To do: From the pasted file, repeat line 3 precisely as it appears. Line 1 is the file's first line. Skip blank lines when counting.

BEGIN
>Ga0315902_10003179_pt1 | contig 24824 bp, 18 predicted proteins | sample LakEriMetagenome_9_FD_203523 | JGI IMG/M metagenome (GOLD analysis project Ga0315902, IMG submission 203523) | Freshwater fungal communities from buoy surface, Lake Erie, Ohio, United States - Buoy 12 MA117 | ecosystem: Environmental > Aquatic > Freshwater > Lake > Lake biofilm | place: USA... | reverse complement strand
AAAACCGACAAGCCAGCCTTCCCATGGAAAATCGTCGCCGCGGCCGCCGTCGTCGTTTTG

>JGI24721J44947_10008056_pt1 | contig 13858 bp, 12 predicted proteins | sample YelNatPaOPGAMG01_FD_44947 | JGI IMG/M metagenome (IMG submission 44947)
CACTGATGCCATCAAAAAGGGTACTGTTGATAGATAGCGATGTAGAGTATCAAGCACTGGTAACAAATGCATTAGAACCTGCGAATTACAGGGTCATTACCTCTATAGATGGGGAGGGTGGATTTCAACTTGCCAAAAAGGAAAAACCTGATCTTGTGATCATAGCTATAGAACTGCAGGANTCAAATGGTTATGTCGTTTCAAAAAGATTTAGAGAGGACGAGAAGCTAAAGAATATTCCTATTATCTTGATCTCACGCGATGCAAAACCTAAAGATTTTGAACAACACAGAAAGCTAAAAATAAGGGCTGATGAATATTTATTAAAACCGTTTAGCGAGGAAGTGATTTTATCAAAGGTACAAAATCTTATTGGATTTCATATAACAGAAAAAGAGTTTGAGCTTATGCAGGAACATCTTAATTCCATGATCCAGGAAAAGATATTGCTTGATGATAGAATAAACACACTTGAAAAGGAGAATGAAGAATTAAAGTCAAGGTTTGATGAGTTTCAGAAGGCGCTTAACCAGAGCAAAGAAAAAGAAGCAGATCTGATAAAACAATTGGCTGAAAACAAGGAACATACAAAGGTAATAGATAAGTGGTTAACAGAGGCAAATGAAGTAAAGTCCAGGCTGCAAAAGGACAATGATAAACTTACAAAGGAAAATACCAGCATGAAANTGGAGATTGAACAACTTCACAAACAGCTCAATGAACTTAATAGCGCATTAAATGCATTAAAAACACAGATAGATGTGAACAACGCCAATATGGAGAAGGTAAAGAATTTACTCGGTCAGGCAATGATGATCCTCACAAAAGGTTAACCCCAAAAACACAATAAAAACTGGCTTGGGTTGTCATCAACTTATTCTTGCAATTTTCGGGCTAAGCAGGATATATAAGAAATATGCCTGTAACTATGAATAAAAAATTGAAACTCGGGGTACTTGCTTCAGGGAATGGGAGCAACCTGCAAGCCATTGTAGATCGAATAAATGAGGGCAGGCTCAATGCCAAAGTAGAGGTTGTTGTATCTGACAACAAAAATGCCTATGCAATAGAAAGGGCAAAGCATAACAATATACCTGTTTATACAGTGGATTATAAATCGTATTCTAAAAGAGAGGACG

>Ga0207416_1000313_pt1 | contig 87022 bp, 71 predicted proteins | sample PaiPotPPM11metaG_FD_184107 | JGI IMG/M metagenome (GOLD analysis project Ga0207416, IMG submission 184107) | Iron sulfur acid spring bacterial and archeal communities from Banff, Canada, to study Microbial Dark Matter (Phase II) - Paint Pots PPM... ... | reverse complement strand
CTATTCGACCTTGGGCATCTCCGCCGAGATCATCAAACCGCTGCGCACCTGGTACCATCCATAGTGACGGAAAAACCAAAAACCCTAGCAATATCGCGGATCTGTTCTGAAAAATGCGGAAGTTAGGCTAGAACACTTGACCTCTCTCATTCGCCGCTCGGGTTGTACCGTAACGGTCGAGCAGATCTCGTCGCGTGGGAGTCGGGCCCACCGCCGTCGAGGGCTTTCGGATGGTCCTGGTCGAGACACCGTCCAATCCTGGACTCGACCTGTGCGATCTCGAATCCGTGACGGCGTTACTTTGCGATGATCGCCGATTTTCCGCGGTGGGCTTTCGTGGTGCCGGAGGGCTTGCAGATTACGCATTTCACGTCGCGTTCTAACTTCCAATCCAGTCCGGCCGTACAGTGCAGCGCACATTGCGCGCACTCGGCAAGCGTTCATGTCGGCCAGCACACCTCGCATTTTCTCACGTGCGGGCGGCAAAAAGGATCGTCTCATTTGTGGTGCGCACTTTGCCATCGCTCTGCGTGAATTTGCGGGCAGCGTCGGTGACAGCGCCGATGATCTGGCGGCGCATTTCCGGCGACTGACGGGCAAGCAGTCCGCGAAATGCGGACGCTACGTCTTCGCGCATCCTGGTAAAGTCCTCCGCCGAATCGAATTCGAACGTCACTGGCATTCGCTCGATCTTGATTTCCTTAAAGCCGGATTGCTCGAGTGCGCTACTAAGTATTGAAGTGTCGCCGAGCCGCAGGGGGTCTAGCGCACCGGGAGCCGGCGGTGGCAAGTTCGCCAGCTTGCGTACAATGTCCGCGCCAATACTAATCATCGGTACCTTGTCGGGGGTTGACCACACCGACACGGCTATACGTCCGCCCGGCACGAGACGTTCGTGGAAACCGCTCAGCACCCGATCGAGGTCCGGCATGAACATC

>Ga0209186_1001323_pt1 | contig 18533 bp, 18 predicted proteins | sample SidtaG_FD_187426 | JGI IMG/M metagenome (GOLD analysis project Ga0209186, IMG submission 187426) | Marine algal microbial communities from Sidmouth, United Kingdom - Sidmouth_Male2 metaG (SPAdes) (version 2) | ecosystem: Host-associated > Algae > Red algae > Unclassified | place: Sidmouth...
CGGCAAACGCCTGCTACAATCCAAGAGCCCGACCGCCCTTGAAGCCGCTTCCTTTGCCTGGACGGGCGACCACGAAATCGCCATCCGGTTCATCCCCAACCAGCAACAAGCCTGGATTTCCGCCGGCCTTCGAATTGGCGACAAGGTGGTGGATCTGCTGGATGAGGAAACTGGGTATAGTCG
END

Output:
>JGI24721J44947_10008056_pt1 | contig 13858 bp, 12 predicted proteins | sample YelNatPaOPGAMG01_FD_44947 | JGI IMG/M metagenome (IMG submission 44947)